There was not always a book and print shop incorporated under the east side of Kingsgate, but what a perfect spot for such an antiquarian enterprise!
Medieval Winchester had five main city gates, of which now only two survive. In the Saxon period this, the King’s Gate, may well have provided the access to the royal palace on the western side of Cathedral Green. The city walls have Roman foundations and Kingsgate’s main arch is part of those walls, but there is no mention of the arch until the so-called Winchester Domesday Book of 1148.
Rather surprisingly, perhaps, the upper timbers we can see here support the little church of St Swithun-upon-Kingsgate above. There is no record of it until 1264, when we read that it was burnt down by disgruntled citizens in a dispute with the Prior of the neighbouring Abbey, now the Cathedral. It was probably in use at that time as a chapel for lay people working at the Abbey. The present St Swithun-upon-Kingsgate must therefore have been a place of Christian worship for at least some seven hundred and fifty years.
After the fire the church was rebuilt and has been much restored over the ensuing centuries, though it has had its ups and downs. The Prior paid four shillings and eight pence to have the glass repaired in 1484, and after the shrine of St Swithun in the cathedral was destroyed in September 1538 and the Monastery dissolved in November 1539, it became a parish church. It is now part of the parish of St Lawrence with St Swithun. By 1660 the building was in a sad state of repair and misuse; Robert Allen, the porter of Kingsgate, was living with his family in one end and keeping pigs at the other. 1677, however, saw the restoration of the building and the re-hanging of the bells. Later on, the church features in literature: it is St Cuthbert’s in Anthony Trollope’s novel ‘The Warden’ of 1854.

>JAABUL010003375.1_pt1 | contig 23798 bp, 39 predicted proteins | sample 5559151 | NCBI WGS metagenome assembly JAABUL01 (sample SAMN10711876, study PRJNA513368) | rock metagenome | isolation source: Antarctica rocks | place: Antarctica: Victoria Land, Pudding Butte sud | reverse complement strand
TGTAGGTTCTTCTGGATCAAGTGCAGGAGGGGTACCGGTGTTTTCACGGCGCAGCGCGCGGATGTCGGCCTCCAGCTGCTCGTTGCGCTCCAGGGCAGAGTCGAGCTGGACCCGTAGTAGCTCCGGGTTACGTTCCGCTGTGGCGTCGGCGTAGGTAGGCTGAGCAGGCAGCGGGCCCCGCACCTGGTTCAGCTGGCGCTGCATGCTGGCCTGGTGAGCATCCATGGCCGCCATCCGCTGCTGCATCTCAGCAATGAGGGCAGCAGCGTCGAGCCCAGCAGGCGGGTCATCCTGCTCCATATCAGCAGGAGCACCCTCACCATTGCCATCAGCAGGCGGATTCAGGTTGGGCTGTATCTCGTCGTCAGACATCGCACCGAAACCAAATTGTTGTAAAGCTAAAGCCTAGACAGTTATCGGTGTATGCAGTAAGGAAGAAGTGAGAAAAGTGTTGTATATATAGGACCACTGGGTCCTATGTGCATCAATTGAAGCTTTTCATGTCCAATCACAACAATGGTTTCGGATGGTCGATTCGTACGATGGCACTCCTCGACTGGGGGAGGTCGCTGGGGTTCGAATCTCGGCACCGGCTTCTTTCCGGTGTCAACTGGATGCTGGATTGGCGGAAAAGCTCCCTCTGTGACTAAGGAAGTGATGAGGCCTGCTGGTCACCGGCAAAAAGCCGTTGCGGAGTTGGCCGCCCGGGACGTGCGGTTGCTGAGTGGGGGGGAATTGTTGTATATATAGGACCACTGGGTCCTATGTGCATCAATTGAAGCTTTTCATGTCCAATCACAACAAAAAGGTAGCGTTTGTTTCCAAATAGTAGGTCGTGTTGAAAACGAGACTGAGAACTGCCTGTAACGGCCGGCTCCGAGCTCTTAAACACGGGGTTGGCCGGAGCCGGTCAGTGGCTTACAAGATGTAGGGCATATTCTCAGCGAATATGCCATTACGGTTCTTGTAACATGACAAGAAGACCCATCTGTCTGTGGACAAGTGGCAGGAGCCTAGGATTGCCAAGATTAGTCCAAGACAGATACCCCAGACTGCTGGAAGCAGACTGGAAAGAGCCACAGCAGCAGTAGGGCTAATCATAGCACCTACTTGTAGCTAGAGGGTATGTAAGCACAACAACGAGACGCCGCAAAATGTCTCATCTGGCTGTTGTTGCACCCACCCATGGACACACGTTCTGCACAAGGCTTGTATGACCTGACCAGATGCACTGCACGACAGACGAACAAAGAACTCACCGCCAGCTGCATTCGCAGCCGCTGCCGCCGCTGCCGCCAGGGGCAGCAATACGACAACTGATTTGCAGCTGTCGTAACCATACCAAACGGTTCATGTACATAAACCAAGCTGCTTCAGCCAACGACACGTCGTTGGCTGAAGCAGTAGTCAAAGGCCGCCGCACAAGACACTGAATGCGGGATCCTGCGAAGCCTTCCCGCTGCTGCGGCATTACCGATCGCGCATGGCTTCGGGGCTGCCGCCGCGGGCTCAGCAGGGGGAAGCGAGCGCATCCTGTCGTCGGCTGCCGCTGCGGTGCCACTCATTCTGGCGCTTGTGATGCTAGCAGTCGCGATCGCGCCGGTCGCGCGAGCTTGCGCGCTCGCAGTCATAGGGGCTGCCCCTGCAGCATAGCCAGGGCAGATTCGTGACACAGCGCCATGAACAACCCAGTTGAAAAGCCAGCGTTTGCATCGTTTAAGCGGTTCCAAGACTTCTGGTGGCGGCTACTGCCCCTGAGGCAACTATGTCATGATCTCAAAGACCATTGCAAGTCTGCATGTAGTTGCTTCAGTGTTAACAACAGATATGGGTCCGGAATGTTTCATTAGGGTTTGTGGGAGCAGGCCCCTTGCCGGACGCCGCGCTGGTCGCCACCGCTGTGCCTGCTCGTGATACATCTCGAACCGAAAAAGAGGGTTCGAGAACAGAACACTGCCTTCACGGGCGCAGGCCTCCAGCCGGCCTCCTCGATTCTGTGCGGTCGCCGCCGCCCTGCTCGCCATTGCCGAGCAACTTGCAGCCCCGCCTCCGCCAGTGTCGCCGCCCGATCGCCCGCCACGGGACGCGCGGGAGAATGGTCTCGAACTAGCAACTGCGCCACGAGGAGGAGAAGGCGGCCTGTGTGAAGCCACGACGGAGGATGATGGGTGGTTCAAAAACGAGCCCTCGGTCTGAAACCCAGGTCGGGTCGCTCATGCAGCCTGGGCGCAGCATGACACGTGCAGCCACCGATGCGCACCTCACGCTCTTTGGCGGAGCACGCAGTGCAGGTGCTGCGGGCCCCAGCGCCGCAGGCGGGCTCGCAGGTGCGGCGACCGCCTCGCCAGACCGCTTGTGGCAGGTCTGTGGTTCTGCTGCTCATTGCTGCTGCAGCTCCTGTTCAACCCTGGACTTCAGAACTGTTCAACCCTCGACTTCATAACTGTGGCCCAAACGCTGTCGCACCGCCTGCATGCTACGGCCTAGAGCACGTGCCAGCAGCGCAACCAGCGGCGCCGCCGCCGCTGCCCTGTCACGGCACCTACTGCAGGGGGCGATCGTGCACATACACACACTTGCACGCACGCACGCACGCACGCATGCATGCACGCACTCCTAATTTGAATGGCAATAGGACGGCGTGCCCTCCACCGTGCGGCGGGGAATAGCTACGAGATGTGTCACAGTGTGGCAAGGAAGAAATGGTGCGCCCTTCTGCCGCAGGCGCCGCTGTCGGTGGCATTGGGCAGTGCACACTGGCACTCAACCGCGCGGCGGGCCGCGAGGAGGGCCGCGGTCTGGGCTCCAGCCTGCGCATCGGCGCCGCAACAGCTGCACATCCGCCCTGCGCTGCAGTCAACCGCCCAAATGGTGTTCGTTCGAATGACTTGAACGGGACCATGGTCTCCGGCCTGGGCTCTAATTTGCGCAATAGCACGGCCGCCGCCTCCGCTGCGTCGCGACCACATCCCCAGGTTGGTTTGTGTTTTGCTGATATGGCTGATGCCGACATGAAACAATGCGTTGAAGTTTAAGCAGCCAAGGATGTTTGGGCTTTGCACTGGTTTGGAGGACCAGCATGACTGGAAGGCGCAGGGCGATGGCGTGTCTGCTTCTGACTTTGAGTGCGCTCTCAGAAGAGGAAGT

Because of the constant pedestrian traffic, extra brick arches were added either side of the main stone gateway during the 18th century. In 1991 the insertion of a fine 18th century bow window recycled from the old George Hotel (the site of the present Barclay’s Bank) allowed the creation of the present shop, now a distinct feature of this ancient gateway in the 21st century which is grade-listed by English Heritage.
This view would have been familiar to the poet John Keats. When he was staying in Winchester in September 1819 he would have gone through the gateway to reach College Street from the Cathedral Close on his daily walks out across the water meadows to St Cross.
(This image was featured in the Historic Places group, 17 September 2011)